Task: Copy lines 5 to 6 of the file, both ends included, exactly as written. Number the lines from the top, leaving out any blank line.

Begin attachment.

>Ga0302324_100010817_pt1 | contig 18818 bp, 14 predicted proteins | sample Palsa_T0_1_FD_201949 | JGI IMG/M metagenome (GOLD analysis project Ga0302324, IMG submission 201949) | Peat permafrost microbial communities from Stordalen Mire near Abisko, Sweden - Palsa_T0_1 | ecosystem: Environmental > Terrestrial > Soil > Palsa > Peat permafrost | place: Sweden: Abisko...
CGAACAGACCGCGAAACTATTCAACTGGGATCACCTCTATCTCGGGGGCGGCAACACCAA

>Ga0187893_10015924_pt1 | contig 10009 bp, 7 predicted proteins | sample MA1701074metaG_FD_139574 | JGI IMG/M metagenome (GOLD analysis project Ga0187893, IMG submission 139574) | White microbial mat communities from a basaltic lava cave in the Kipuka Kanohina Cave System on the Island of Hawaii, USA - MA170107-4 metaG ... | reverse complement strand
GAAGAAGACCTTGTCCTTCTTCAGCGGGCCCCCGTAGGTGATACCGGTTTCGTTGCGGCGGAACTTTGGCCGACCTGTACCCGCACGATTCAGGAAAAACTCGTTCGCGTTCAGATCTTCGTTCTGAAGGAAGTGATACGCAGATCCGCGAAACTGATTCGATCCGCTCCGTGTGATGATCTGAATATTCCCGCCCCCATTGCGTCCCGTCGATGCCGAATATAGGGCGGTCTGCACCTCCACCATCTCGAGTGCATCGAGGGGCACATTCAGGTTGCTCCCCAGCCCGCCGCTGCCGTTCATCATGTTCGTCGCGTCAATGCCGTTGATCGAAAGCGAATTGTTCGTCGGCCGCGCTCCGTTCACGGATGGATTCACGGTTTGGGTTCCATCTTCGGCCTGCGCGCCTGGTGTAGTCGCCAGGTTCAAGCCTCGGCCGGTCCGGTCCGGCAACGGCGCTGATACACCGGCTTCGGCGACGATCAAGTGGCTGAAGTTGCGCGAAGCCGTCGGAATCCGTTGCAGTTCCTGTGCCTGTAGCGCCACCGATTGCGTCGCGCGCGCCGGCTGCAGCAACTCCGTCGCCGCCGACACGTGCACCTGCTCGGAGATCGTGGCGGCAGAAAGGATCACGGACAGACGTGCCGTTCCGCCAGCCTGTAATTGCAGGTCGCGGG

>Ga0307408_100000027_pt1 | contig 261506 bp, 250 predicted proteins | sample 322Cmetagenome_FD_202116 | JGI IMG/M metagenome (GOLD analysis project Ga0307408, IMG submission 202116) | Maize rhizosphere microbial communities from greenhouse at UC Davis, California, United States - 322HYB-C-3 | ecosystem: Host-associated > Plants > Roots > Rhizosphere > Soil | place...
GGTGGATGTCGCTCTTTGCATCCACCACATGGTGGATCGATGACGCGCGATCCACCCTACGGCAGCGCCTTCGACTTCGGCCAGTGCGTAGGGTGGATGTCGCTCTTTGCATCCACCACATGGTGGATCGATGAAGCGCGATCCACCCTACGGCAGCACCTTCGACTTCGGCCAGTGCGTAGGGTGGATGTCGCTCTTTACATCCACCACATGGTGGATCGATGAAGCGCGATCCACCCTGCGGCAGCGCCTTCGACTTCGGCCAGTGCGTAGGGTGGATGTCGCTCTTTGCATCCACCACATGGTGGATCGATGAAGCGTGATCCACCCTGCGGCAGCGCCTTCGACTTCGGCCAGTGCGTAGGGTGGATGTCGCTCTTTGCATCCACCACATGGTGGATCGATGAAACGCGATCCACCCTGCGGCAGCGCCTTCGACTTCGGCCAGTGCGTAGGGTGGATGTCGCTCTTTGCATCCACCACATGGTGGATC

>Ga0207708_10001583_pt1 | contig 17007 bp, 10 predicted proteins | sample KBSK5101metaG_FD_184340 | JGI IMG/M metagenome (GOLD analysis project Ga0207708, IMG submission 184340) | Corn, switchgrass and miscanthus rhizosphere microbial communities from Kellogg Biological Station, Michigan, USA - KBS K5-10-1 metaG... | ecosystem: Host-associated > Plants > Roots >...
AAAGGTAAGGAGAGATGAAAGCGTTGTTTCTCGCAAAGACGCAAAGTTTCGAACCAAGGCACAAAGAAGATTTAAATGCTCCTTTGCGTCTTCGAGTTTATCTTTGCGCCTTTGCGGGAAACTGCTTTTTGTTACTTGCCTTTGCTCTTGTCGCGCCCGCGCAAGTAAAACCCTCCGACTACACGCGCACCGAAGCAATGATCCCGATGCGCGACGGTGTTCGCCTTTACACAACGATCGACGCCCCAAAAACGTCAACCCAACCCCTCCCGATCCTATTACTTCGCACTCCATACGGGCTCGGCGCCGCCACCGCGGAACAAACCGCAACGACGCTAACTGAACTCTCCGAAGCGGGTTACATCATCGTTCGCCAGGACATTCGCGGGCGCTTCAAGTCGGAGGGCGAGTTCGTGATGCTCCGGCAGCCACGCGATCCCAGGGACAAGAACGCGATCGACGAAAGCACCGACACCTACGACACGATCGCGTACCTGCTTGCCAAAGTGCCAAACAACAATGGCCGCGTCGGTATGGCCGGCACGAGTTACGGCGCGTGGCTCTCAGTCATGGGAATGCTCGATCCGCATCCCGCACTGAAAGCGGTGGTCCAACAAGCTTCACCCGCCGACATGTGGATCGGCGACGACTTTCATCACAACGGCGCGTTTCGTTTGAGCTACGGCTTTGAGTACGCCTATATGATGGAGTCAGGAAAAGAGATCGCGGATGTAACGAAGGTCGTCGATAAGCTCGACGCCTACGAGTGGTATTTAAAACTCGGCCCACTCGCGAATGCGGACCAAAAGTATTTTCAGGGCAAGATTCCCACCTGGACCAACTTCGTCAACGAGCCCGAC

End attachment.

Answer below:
>Ga0307408_100000027_pt1 | contig 261506 bp, 250 predicted proteins | sample 322Cmetagenome_FD_202116 | JGI IMG/M metagenome (GOLD analysis project Ga0307408, IMG submission 202116) | Maize rhizosphere microbial communities from greenhouse at UC Davis, California, United States - 322HYB-C-3 | ecosystem: Host-associated > Plants > Roots > Rhizosphere > Soil | place...
GGTGGATGTCGCTCTTTGCATCCACCACATGGTGGATCGATGACGCGCGATCCACCCTACGGCAGCGCCTTCGACTTCGGCCAGTGCGTAGGGTGGATGTCGCTCTTTGCATCCACCACATGGTGGATCGATGAAGCGCGATCCACCCTACGGCAGCACCTTCGACTTCGGCCAGTGCGTAGGGTGGATGTCGCTCTTTACATCCACCACATGGTGGATCGATGAAGCGCGATCCACCCTGCGGCAGCGCCTTCGACTTCGGCCAGTGCGTAGGGTGGATGTCGCTCTTTGCATCCACCACATGGTGGATCGATGAAGCGTGATCCACCCTGCGGCAGCGCCTTCGACTTCGGCCAGTGCGTAGGGTGGATGTCGCTCTTTGCATCCACCACATGGTGGATCGATGAAACGCGATCCACCCTGCGGCAGCGCCTTCGACTTCGGCCAGTGCGTAGGGTGGATGTCGCTCTTTGCATCCACCACATGGTGGATC